You can also look into a Roth IRA, which has the same contribution limits as a traditional IRA. The short-term disadvantage is that Roth IRA contributions are not tax-deductible. However, the investment earnings within it accumulate on tax-deferred basis. And since you did not get a tax deduction on the contributions, if you make withdrawals after turning 59 1/2, and you’ve been in the plan for at least five years, you can withdraw both your contributions and the investment earnings on them, on a tax-free basis.
A Roth IRA will also provide you with a form of tax diversification in retirement. It means that at least some of the income that you take in retirement will not be subject to income tax.
3. Save Money in Non-retirement Investment Vehicles
Though it’s always better to have either a tax deferral or a tax-free angle to your retirement savings, there’s nothing in holy writ that says that you can’t save money for retirement in non-tax-sheltered investment vehicles.
That includes investing your money in stocks, mutual funds, exchange traded funds, real estate investment trusts (REITs), or investment brokerage accounts that hold some or all of these investments.
True, there’s no tax-advantage to saving money in this way, but it is a form of asset accumulation, and that will help when you retire.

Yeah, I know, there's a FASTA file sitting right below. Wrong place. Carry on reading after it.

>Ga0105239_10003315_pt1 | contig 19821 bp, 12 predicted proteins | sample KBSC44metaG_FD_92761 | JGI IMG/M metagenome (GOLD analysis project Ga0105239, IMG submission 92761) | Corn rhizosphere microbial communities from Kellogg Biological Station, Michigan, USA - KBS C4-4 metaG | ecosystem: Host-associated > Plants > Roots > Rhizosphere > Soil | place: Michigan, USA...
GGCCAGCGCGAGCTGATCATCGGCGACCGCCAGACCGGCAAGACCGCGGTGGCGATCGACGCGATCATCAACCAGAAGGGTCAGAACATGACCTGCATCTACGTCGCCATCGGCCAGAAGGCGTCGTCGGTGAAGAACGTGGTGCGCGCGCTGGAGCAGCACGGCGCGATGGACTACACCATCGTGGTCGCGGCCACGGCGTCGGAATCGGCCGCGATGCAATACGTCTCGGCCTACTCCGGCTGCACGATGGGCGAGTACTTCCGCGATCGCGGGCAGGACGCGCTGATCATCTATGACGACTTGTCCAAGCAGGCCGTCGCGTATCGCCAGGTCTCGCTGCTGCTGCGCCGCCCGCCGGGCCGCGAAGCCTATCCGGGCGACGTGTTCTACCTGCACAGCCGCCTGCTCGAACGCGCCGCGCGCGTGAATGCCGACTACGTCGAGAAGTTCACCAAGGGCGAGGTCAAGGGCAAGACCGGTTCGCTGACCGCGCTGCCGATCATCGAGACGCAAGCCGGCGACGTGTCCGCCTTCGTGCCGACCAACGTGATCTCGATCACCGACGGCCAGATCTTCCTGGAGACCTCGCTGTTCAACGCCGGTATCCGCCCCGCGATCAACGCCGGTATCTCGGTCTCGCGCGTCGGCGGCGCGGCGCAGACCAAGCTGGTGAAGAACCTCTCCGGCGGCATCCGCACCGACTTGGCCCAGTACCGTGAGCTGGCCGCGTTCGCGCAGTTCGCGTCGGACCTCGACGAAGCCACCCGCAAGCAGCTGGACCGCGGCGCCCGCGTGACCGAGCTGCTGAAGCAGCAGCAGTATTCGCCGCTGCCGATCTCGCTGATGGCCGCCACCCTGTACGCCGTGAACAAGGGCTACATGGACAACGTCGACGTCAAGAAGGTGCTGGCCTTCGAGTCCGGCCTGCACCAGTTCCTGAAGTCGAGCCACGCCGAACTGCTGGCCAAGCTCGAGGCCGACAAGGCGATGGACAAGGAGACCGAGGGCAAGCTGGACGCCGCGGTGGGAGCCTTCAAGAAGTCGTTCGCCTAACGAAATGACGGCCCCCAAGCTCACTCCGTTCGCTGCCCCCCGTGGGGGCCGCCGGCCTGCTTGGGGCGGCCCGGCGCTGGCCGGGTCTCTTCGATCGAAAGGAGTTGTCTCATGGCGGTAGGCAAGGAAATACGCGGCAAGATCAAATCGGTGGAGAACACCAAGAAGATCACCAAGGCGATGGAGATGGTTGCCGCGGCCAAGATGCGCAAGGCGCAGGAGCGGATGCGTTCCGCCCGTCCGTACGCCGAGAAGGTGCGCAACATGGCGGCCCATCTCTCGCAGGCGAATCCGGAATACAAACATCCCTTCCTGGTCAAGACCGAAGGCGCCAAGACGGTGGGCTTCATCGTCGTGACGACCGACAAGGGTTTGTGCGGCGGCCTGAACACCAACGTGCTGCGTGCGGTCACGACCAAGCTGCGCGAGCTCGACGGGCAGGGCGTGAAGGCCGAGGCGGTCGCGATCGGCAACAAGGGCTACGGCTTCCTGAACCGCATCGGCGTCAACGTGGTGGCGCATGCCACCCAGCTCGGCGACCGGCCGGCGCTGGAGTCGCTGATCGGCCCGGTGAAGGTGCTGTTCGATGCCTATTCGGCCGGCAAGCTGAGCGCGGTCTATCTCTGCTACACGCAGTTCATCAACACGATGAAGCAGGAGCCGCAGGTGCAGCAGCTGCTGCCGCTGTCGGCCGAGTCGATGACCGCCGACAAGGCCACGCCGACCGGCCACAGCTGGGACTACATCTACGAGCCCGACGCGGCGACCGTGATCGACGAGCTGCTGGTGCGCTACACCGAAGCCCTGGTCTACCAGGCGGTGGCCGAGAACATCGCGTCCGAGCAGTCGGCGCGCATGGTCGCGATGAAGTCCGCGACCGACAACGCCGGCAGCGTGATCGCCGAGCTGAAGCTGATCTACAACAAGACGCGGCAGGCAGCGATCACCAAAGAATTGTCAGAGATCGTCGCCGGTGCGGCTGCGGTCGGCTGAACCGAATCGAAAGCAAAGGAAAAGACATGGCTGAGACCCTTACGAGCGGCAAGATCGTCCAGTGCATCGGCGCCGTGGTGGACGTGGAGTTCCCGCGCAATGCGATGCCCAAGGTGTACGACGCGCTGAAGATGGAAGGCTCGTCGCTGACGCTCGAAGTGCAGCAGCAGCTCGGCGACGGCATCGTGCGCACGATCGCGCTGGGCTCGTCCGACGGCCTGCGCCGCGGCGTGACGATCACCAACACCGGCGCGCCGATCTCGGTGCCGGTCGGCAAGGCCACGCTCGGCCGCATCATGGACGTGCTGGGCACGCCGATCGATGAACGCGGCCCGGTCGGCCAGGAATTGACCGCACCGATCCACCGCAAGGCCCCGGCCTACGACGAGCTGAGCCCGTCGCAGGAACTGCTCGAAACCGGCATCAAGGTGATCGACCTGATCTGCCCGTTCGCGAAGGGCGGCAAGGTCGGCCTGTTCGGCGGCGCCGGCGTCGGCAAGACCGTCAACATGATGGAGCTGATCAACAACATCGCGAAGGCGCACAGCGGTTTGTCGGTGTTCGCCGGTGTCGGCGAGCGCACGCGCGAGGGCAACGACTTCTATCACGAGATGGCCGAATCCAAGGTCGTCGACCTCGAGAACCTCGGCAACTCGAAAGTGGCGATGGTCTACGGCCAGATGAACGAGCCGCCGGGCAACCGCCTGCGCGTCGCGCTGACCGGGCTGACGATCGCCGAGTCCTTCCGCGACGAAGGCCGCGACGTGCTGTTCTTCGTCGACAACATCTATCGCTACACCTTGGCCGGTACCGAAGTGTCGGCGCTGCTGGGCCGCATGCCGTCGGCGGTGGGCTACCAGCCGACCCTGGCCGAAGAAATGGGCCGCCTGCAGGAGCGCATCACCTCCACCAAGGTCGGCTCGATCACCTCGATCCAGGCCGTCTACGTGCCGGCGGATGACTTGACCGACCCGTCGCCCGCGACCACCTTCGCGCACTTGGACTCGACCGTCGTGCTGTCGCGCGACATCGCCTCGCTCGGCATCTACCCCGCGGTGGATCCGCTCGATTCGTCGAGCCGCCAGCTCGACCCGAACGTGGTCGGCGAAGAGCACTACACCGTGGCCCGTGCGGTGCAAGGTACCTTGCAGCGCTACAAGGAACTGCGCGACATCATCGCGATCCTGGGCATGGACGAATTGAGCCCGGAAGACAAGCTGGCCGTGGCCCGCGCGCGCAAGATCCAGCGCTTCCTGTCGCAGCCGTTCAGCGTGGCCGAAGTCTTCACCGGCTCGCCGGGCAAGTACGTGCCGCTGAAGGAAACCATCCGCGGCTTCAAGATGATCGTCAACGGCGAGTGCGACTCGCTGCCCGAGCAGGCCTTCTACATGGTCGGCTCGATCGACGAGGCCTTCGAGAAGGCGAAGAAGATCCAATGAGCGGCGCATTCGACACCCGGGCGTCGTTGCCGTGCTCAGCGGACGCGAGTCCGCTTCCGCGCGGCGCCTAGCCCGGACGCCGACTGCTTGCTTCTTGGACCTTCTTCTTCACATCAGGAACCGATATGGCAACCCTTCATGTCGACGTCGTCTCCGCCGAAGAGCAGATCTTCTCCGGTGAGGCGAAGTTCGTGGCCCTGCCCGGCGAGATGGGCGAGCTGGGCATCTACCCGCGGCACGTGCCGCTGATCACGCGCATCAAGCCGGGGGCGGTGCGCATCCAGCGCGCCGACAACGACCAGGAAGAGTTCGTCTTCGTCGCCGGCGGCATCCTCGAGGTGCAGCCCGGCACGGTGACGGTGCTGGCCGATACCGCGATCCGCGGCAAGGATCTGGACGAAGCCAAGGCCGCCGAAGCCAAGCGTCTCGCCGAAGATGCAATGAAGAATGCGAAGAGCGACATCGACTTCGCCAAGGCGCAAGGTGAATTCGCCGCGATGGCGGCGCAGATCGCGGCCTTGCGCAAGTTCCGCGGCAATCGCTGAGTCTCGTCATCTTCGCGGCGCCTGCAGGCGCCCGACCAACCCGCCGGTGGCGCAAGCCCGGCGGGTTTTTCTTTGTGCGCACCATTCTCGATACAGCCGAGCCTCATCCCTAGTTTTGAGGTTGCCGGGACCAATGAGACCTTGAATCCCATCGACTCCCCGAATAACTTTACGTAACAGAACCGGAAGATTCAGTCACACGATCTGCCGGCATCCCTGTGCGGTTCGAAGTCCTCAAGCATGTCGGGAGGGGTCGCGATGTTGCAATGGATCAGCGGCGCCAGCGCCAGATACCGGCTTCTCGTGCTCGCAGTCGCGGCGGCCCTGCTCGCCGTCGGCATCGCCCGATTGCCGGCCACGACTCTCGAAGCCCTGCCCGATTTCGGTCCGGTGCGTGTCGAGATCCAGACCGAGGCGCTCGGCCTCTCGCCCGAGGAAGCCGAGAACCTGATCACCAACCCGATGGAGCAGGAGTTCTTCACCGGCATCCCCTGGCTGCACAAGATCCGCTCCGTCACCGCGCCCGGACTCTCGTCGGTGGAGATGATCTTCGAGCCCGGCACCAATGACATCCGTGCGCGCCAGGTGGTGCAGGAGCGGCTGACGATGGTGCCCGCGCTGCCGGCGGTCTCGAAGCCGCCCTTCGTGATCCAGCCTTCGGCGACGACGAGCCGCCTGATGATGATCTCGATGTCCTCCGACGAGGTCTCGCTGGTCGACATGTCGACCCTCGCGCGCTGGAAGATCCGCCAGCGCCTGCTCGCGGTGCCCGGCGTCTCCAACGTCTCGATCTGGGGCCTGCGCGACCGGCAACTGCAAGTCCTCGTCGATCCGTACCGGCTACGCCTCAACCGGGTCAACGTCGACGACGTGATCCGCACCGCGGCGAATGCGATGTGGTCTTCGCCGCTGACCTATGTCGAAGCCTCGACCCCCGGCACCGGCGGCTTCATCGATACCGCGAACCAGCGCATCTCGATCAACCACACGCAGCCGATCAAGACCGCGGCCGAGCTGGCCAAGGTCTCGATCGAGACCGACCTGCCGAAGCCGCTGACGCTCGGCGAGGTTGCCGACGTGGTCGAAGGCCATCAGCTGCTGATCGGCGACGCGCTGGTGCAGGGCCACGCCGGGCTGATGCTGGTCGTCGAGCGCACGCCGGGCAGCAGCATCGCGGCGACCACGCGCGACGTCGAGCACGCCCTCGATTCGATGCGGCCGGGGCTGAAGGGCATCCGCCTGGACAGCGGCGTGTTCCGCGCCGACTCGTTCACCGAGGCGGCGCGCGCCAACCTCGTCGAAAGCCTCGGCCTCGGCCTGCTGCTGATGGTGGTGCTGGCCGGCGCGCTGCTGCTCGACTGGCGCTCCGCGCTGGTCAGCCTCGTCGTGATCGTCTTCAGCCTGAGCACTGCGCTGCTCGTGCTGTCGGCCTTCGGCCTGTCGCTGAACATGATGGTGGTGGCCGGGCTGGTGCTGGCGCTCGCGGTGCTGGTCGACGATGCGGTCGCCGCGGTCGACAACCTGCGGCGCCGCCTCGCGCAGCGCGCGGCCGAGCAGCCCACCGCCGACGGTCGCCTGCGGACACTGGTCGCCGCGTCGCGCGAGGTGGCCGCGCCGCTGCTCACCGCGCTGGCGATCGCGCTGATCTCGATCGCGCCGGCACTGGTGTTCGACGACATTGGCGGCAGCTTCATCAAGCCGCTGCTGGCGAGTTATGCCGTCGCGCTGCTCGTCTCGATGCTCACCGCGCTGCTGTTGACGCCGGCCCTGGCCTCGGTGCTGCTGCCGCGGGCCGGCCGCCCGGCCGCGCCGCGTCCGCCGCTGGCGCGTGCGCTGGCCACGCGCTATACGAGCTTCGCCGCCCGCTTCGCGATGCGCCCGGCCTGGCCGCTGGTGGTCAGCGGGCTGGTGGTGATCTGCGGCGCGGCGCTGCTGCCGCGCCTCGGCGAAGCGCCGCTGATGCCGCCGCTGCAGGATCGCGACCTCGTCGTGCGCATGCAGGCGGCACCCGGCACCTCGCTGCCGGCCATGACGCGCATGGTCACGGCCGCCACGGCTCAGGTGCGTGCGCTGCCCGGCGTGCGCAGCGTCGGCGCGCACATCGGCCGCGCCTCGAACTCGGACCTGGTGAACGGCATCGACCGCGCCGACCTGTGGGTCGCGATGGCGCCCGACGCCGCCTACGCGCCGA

But there’s another side of this that will provide an unexpected benefit. Since non-tax-sheltered investments get no tax benefit during the accumulation phase, there is no tax liability when you withdraw money. Similar to a Roth IRA, that will mean that you will have an income source that is not also create a tax liability.
4. Own Your Home – And Pay Off the Mortgage!
This isn’t the best strategy for every single person, but it’s a great move for some. For one, houses tend to appreciate in value over time. And of course there are a number of tax benefits that come with owning a home, mainly tax-deductibility of mortgage interest and real estate taxes.
But you should never take the prospect of rising property values for granted. The financial meltdown of 2007-2009 depressed property values in most of the country, and quite deeply in certain markets. For this reason, you should make it a point to pay off your mortgage as soon as possible.
That will accomplish three things:
- The elimination of the monthly house payment will make more money available for investing
- Owning a mortgage-free home will lower your basic cost of living in retirement
- A 100% equity position in your home will give you plenty of options to downsize – that is, to sell your house and move to a less expensive living arrangement
All three benefits will be especially important if you are preparing for retirement late in the game and won’t have a large amount of retirement savings.
5. Get Out of Debt
This strategy is similar to paying off your mortgage, but you apply it to your entire debt situation. By getting out of debt, you reduce the amount of income that you will need in retirement.
Lowering your basic cost of living is one of the very best strategies for preparing for retirement when you are late in the game. In addition to the fact that you will need less money to live on, you also gain a greater sense of control over your finances and your life.
Those are just five ways to prepare for retirement late in the game. We haven’t even gone into retirement income strategies, but I have covered those in the past and will continue with more in the future.
Are you one of the many millions of Americans who are preparing for retirement late in the game? If so, what are you doing to prepare for your retirement years?